- Invest: Although some of the finances you bank by living on the lower end of the spectrum and cutting out needless expenses should go directly into a savings account, investment shouldn’t be left out of the mix. Look into index funds, IRAs, 401(k) plans and other options to decide which ones best suit your needs. Low-risk investments may not offer the highest yields, but they do tend to hold their own.
- Generate Secondary Income: From taking on odd jobs to purchasing rental properties, supplemental income can make all the difference when it comes to paying off debts and obtaining financial freedom.
Each of these steps helps veer a little farther away from the financially restrictive lives most people lead. Though they do involve certain cutbacks, those who’ve found success through these strategies insist the sacrifices are well worth the rewards.
Is the FIRE Movement Right for Me?
First off, FIRE isn’t a get-rich-quick scheme. It requires planning, effort and determination. If you’d prefer living in the moment rather than looking ahead, this might not be the best path to follow, and there’s nothing wrong with that. Those who insist on driving the latest vehicles to hit the market; living in a sprawling, high-end home; taking lengthy vacations abroad and frequently dining at all the trendiest restaurants may not be ready or willing to adhere to the more frugal lifestyle involved with this strategy.
It’s only fair to mention willpower alone doesn’t necessarily create a way here, either. Although virtually everyone can benefit from cutting out needless spending, the FIRE movement does require enough extra cashflow to cover saving and investing. Experts recommend setting aside at least 35 to 40 percent of your income to truly be able to retire early with 50 percent being an ideal figure. If you’re currently barely making ends meet, starting off small and working your way up to fully engulfed status may be the best course of action.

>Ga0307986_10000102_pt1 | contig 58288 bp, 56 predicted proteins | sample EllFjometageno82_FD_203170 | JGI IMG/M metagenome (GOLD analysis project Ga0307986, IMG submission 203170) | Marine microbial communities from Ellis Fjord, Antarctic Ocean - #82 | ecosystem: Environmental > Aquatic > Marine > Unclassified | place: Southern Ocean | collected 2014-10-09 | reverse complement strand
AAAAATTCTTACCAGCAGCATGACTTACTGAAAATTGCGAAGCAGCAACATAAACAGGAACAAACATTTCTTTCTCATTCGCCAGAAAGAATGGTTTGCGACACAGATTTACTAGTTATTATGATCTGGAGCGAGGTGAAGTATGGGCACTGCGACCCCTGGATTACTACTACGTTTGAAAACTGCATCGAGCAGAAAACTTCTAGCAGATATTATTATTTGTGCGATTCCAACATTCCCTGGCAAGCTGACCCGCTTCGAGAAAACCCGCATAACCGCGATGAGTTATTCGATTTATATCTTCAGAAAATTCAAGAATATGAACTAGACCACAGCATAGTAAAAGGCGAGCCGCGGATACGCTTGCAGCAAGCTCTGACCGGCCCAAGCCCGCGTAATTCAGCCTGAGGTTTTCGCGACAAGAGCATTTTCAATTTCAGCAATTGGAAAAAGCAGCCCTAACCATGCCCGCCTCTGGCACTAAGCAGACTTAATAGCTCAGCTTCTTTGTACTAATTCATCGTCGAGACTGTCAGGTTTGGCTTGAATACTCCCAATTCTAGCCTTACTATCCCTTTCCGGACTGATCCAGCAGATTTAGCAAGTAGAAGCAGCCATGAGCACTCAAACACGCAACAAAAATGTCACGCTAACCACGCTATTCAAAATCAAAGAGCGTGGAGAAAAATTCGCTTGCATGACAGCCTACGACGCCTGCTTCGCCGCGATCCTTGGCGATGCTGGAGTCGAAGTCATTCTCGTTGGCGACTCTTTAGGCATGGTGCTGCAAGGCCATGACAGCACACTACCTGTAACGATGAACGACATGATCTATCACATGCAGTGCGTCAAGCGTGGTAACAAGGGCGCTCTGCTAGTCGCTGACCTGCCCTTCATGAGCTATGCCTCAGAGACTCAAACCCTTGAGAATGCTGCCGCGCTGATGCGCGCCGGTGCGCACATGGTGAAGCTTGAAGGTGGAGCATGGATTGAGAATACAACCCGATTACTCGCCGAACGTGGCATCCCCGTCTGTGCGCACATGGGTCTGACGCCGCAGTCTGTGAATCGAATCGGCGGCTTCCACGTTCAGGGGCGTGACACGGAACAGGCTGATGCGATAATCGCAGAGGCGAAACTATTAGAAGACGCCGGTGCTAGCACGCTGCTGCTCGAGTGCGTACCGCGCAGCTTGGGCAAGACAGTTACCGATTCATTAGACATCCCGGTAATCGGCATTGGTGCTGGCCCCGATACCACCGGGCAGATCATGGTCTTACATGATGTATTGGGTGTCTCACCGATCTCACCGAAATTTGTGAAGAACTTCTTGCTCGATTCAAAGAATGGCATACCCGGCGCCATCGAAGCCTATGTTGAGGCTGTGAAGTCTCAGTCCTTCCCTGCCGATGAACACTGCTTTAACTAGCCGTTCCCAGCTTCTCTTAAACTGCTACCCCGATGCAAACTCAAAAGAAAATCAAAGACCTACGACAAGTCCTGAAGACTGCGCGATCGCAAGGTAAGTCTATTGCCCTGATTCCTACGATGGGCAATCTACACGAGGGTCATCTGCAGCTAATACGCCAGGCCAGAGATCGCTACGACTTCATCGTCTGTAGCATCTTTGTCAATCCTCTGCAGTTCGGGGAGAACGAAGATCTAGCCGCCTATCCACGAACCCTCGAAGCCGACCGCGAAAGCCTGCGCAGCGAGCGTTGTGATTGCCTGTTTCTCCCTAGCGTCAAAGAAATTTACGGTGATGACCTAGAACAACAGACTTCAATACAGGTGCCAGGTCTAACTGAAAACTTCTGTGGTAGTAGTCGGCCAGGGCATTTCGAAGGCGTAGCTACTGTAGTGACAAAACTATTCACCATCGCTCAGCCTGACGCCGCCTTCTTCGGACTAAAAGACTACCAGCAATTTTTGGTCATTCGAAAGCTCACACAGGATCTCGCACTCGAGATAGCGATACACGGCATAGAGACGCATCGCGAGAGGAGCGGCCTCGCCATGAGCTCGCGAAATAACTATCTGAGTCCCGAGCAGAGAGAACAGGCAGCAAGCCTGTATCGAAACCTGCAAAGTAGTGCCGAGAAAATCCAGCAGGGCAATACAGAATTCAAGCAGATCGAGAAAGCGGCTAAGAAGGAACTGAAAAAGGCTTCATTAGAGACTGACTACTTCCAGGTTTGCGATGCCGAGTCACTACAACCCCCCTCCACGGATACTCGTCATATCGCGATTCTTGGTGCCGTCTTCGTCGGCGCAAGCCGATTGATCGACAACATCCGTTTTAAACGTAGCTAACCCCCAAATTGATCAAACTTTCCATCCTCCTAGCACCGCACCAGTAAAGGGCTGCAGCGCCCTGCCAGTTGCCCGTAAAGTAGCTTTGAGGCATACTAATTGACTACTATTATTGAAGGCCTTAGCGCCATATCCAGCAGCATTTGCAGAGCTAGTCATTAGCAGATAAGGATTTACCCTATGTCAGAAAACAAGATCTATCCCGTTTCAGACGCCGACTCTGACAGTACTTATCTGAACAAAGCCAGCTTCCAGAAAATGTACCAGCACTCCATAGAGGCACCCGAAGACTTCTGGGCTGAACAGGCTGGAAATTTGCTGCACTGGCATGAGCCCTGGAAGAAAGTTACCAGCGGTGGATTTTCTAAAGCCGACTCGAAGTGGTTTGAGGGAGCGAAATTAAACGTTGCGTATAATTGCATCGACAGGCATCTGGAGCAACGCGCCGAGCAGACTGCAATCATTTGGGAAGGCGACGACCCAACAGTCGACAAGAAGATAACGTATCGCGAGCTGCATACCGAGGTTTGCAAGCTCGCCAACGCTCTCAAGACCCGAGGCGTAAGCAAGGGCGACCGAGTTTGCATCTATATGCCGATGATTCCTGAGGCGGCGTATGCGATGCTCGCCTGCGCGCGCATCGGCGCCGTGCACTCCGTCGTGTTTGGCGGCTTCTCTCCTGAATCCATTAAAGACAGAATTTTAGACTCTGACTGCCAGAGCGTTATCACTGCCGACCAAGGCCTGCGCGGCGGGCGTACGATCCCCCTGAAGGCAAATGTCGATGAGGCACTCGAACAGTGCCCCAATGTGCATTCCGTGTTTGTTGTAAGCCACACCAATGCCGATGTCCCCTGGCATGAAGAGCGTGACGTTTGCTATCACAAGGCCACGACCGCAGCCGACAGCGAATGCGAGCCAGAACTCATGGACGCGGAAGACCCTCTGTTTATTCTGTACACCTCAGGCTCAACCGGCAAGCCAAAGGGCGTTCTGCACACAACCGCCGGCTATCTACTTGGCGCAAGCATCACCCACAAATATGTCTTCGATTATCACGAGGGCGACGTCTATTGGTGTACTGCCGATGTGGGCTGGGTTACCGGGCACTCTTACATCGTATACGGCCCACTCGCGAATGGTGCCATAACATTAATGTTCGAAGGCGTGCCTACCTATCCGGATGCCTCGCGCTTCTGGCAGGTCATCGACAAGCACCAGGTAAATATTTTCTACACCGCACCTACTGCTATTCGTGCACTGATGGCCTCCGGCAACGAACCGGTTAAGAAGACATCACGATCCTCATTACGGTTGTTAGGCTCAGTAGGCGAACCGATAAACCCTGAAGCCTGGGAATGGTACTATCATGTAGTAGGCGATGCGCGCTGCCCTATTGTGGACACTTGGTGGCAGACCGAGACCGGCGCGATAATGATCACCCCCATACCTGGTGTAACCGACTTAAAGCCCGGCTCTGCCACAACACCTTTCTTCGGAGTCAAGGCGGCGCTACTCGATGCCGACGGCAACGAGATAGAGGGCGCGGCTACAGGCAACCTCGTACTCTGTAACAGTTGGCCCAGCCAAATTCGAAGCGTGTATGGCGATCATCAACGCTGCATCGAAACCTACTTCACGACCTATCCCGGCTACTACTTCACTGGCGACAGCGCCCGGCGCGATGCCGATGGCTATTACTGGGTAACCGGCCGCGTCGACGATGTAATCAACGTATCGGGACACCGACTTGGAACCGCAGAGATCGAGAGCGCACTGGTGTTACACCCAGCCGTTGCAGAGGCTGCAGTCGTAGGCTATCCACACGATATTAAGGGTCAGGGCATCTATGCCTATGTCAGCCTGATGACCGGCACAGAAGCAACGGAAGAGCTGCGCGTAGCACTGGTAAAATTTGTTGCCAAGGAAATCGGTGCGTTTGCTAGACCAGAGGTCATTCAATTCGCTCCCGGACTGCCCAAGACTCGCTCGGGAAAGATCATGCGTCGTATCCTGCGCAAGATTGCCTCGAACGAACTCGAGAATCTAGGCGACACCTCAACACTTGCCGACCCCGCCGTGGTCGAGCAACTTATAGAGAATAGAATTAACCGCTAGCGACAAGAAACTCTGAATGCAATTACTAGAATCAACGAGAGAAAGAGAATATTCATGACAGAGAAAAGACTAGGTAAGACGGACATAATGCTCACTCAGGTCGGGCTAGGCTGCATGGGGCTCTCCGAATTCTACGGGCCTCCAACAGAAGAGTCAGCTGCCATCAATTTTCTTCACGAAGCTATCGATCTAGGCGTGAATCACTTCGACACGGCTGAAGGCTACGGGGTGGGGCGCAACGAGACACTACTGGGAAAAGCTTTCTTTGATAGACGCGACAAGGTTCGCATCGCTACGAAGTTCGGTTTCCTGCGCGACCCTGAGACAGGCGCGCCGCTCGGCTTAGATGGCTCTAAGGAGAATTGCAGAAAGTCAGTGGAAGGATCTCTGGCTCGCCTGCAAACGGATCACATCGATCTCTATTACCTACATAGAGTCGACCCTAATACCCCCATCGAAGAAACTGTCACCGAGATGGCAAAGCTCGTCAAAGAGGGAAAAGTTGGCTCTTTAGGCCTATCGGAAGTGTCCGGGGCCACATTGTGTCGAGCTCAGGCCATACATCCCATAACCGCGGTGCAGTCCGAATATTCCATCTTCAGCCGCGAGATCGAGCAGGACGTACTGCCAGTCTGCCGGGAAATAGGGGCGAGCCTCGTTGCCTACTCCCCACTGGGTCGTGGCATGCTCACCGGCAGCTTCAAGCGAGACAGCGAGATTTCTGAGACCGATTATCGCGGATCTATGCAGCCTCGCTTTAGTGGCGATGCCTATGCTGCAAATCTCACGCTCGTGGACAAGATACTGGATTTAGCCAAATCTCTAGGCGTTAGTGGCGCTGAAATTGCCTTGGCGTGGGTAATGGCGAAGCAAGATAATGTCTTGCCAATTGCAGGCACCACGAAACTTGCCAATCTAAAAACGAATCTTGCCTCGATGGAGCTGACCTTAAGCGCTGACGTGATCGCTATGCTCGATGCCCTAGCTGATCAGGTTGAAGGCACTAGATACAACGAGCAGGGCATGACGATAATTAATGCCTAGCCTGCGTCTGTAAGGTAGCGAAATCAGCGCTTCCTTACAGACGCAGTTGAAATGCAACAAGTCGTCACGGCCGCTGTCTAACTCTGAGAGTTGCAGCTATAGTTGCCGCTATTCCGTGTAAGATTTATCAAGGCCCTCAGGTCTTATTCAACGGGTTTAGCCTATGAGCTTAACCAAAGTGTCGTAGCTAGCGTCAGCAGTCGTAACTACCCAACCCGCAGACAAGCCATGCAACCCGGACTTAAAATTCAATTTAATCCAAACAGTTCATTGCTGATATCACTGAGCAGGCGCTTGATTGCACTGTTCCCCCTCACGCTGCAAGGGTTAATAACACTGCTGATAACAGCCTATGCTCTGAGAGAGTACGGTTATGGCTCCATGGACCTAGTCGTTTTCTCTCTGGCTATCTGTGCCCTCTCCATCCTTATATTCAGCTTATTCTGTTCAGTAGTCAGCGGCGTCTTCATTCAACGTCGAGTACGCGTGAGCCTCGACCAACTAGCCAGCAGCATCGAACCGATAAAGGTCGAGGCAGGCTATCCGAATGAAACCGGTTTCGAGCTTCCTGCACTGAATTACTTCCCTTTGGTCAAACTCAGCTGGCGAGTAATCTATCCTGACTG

Understanding your reasons behind joining the movement is also crucial to success. Simply being unhappy at work or wanting more time off isn’t reason enough to commit to this type of plan. Those falling into this category may be best served by switching jobs or making themselves indispensable at work to better position themselves for more flexibility.
Many say FIRE is a perfect fit for those who want to follow passions outside their primary careers. One prime example would be a corporate attorney who aspires to leave behind the world of litigation and dedicate his or her legal skills to veteran advocacy.
In a Nutshell
Though the FIRE movement has revived the ideas of early retirement and fiscal freedom almost lost to the world’s growing financial gaps, it’s not for everyone. Patience and effort are required, and a certain amount of extra income is vital to success. Investment is also crucial. While this alone poses some potential dangers, it’s possible to minimize the risks.
Some sacrifices must be made along the way as well. This particular FIRE is largely fueled by cutting expenses and capitalizing on your own financial persistence. If you’re willing and able to follow a plan like this, you might find yourself following in the footsteps of others who’ve managed to retire in their 30s or 40s.